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CALICO Journal Special Issue Call for Papers

Special Issue Title: Social media pathways: Using social media to help language learners access target-language communities

Co-editors: Ellen Yeh (Columbia College Chicago) and Nicholas Swinehart (University of Chicago)

This CALICO Journal special issue explores and investigates CALL practices through the concept of “social media pathways”: using social media to help language learners access target-language communities, both virtual and physical. Social media tools have the potential to help language learners retrieve and critically assess crowd-sourced information from the local community of a target culture (Yeh & Mitric, 2021), enhance intercultural communicative competence (Lomicka & Ducate, 2021), foster social media literacy (Vanwynsberghe et al., 2015; Yeh & Swinehart, 2020), form language learner identities (Thorne et al., 2015), as well as develop sociocultural and pragmatic processes of language socialization (Sykes, 2019; Thorne et al., 2009). Social media can therefore serve as a “pathway” for connecting language learners to target-language communities. This can mean helping learners acquire the context-specific pragmatics and social media literacy necessary for successful interaction with target-language speakers in online communities (Sykes, 2018), or helping students learn about specific areas, cultures, and practices to prepare them for face-to-face interaction (Godwin-Jones, 2016).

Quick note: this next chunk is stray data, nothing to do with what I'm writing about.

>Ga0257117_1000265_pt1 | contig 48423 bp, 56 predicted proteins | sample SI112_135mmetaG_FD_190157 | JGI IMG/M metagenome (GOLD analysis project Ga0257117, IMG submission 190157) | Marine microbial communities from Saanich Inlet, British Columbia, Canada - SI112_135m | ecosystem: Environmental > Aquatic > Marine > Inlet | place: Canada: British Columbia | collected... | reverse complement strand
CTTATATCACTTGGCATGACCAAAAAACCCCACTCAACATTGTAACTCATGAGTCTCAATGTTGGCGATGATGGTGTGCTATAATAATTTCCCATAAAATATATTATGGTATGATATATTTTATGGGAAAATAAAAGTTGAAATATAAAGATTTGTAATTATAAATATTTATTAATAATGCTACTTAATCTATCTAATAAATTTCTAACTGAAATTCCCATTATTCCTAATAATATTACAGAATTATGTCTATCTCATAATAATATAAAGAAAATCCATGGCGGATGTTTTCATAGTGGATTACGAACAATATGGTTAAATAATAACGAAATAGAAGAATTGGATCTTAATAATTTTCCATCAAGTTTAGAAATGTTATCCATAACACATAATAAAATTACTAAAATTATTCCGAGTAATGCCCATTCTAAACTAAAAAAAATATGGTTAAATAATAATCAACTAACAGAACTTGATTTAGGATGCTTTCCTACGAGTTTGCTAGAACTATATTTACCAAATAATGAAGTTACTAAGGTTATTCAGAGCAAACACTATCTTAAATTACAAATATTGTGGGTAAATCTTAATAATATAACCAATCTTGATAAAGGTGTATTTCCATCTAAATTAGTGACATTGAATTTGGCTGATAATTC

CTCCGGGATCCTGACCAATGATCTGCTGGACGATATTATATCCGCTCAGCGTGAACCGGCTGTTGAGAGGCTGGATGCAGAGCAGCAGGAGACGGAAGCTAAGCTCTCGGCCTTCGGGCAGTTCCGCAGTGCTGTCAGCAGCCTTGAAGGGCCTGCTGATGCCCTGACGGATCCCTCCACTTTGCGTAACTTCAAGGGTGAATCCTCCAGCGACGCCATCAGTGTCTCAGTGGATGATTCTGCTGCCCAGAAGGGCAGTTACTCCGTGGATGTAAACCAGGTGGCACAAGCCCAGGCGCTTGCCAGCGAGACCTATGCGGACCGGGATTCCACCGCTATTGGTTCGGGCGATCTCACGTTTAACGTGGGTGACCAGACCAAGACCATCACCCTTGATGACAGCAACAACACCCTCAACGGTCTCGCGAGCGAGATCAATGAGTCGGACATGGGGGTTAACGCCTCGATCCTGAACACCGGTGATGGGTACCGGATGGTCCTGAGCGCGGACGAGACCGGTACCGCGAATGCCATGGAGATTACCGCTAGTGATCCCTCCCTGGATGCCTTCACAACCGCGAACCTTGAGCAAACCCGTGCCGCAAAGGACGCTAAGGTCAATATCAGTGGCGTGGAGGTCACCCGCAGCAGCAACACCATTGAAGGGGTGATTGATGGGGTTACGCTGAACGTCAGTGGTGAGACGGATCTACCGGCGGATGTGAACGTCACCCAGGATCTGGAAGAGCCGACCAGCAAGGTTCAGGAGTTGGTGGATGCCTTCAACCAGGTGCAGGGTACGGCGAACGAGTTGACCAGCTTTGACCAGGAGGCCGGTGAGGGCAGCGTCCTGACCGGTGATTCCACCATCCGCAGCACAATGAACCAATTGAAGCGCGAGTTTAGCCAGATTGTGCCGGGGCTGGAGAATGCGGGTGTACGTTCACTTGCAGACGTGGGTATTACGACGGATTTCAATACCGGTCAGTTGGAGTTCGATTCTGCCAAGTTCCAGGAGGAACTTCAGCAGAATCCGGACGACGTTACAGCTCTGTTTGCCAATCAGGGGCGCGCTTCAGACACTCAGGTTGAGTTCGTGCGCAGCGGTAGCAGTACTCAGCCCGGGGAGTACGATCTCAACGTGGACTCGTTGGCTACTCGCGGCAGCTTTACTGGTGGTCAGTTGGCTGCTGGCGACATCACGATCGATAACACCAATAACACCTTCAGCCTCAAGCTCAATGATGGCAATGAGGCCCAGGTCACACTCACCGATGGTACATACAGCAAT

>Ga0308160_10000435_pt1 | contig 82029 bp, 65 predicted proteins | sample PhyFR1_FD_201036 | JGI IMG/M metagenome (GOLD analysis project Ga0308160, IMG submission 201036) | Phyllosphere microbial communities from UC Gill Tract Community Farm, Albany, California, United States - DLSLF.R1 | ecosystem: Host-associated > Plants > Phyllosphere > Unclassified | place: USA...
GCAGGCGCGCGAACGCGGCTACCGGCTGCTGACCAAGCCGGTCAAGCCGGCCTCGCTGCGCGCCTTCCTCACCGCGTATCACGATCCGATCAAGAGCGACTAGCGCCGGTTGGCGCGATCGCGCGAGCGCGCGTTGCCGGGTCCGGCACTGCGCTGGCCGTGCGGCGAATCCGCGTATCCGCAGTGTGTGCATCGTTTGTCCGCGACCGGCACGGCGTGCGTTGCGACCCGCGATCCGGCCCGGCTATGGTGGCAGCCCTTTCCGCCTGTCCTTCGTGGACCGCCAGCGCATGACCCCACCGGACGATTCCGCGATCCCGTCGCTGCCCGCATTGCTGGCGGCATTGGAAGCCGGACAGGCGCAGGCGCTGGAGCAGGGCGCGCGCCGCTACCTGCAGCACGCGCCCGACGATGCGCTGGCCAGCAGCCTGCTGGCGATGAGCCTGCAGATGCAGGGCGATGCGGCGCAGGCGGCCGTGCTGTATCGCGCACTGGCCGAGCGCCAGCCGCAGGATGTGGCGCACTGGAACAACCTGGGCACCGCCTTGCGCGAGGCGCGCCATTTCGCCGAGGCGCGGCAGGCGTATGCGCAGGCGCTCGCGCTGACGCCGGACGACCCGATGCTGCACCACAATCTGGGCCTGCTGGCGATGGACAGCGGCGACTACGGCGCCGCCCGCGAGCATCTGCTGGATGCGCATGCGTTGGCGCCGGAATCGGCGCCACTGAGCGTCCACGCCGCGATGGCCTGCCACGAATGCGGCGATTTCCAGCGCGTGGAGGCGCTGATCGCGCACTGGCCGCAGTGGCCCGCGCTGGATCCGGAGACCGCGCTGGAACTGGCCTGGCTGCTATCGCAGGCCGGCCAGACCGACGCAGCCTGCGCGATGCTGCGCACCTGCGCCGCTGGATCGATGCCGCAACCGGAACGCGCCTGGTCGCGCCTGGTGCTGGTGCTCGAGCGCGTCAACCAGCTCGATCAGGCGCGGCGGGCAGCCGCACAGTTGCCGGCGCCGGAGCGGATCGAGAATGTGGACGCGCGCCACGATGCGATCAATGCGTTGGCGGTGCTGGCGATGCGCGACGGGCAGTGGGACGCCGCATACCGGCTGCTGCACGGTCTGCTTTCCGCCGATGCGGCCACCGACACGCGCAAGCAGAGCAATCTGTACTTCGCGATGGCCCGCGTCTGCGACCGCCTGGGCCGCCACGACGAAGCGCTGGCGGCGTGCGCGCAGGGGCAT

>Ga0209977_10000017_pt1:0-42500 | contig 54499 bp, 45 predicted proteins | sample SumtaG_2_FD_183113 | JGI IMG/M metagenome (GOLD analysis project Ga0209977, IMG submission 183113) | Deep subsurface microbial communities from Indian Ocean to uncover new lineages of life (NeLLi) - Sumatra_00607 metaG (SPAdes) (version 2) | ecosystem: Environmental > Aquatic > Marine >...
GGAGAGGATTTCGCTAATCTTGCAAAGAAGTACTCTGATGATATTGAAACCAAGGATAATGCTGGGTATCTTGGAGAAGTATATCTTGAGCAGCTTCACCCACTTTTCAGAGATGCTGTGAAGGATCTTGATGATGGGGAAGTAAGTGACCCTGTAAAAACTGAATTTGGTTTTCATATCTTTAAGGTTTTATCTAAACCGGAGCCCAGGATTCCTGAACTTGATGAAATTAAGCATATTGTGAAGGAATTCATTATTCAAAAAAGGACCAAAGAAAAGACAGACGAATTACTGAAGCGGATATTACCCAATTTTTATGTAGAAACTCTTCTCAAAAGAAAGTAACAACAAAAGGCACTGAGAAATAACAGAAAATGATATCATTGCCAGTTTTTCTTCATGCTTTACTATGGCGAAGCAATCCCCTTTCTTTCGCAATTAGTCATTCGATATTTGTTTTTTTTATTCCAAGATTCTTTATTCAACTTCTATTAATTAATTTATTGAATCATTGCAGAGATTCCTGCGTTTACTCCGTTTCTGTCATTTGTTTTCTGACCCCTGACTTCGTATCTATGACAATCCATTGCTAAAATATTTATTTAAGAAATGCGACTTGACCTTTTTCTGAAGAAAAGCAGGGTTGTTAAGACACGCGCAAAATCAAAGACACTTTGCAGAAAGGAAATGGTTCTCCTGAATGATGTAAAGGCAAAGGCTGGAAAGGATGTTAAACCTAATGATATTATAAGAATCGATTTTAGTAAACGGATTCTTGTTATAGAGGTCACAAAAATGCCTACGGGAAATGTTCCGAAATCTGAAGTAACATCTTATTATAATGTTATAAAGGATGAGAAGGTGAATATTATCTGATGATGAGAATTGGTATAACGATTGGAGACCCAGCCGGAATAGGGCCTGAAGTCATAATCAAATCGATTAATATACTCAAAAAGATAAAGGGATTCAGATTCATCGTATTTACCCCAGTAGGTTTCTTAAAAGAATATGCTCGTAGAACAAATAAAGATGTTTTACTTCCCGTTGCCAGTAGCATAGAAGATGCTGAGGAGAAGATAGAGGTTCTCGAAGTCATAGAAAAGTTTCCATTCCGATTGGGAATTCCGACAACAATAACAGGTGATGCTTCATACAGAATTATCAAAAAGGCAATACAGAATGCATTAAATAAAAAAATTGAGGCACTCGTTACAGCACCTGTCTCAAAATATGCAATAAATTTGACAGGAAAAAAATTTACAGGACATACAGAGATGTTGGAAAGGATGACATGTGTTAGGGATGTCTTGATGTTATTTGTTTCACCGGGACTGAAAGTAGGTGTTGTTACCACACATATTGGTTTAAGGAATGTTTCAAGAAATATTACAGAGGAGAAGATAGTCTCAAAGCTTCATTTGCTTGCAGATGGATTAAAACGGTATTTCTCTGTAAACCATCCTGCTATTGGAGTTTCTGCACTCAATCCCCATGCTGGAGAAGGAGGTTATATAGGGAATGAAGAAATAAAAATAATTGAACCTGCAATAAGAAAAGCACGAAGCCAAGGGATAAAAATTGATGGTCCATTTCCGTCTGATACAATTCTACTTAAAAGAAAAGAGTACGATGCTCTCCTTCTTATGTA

This special issue uses a broad definition of social media to refer to any application or technology through which users participate in, create, and share media resources and practices with other users by means of digital networking” (Reinhardt, 2019), which can include blogs, social networking sites, virtual worlds (e.g., Second Life and virtual reality platforms), collaborative project platforms (e.g., Wikipedia), content communities (e.g., YouTube), affinity spaces (e.g., Reddit, Discord, and fan fiction), and online games (e.g., Minecraft, World of Warcraft). While this definition is broad, this special issue focuses on the integration of “authentic” social media environments–those not created or used exclusively for language learning purposes–into curricula and students’ digital practices through bridging activities (Thorne & Reinhardt, 2008), language learners-as-ethnographers (Roberts et al., 2001), or other approaches that attempt to scaffold learners’ understanding of and participation in complex linguistic environments. Through the use of “real-life language, the active engagement in authentic material, the participation in communities in the target language, and boundary crossing” (Miller et al., 2019, p. 551), the social media pathway connects language learners with the target language communities in extensive ways, while always working towards increased knowledge of and/or participation within those communities.